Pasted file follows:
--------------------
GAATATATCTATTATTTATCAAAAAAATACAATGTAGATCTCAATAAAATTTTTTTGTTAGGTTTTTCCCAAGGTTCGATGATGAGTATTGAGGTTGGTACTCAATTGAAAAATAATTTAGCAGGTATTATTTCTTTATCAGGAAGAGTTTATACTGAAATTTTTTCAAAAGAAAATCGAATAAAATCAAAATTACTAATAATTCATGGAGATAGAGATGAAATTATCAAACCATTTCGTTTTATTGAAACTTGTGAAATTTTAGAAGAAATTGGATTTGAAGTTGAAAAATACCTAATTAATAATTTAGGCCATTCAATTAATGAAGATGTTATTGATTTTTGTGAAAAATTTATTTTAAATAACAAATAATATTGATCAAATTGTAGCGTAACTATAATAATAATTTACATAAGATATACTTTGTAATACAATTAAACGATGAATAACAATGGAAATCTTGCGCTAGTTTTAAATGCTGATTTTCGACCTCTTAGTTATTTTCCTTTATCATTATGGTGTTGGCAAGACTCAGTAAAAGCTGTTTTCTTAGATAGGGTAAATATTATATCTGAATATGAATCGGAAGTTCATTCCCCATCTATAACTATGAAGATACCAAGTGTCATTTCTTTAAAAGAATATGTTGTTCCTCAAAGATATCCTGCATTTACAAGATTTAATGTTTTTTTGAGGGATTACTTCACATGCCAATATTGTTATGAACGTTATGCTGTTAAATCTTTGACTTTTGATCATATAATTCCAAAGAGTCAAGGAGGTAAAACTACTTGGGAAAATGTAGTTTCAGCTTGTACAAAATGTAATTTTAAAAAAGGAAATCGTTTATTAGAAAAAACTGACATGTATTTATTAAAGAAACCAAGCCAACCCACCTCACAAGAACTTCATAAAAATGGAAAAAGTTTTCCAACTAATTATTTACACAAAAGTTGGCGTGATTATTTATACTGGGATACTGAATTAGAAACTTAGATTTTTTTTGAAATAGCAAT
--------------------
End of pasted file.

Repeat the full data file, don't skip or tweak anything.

GAATATATCTATTATTTATCAAAAAAATACAATGTAGATCTCAATAAAATTTTTTTGTTAGGTTTTTCCCAAGGTTCGATGATGAGTATTGAGGTTGGTACTCAATTGAAAAATAATTTAGCAGGTATTATTTCTTTATCAGGAAGAGTTTATACTGAAATTTTTTCAAAAGAAAATCGAATAAAATCAAAATTACTAATAATTCATGGAGATAGAGATGAAATTATCAAACCATTTCGTTTTATTGAAACTTGTGAAATTTTAGAAGAAATTGGATTTGAAGTTGAAAAATACCTAATTAATAATTTAGGCCATTCAATTAATGAAGATGTTATTGATTTTTGTGAAAAATTTATTTTAAATAACAAATAATATTGATCAAATTGTAGCGTAACTATAATAATAATTTACATAAGATATACTTTGTAATACAATTAAACGATGAATAACAATGGAAATCTTGCGCTAGTTTTAAATGCTGATTTTCGACCTCTTAGTTATTTTCCTTTATCATTATGGTGTTGGCAAGACTCAGTAAAAGCTGTTTTCTTAGATAGGGTAAATATTATATCTGAATATGAATCGGAAGTTCATTCCCCATCTATAACTATGAAGATACCAAGTGTCATTTCTTTAAAAGAATATGTTGTTCCTCAAAGATATCCTGCATTTACAAGATTTAATGTTTTTTTGAGGGATTACTTCACATGCCAATATTGTTATGAACGTTATGCTGTTAAATCTTTGACTTTTGATCATATAATTCCAAAGAGTCAAGGAGGTAAAACTACTTGGGAAAATGTAGTTTCAGCTTGTACAAAATGTAATTTTAAAAAAGGAAATCGTTTATTAGAAAAAACTGACATGTATTTATTAAAGAAACCAAGCCAACCCACCTCACAAGAACTTCATAAAAATGGAAAAAGTTTTCCAACTAATTATTTACACAAAAGTTGGCGTGATTATTTATACTGGGATACTGAATTAGAAACTTAGATTTTTTTTGAAATAGCAAT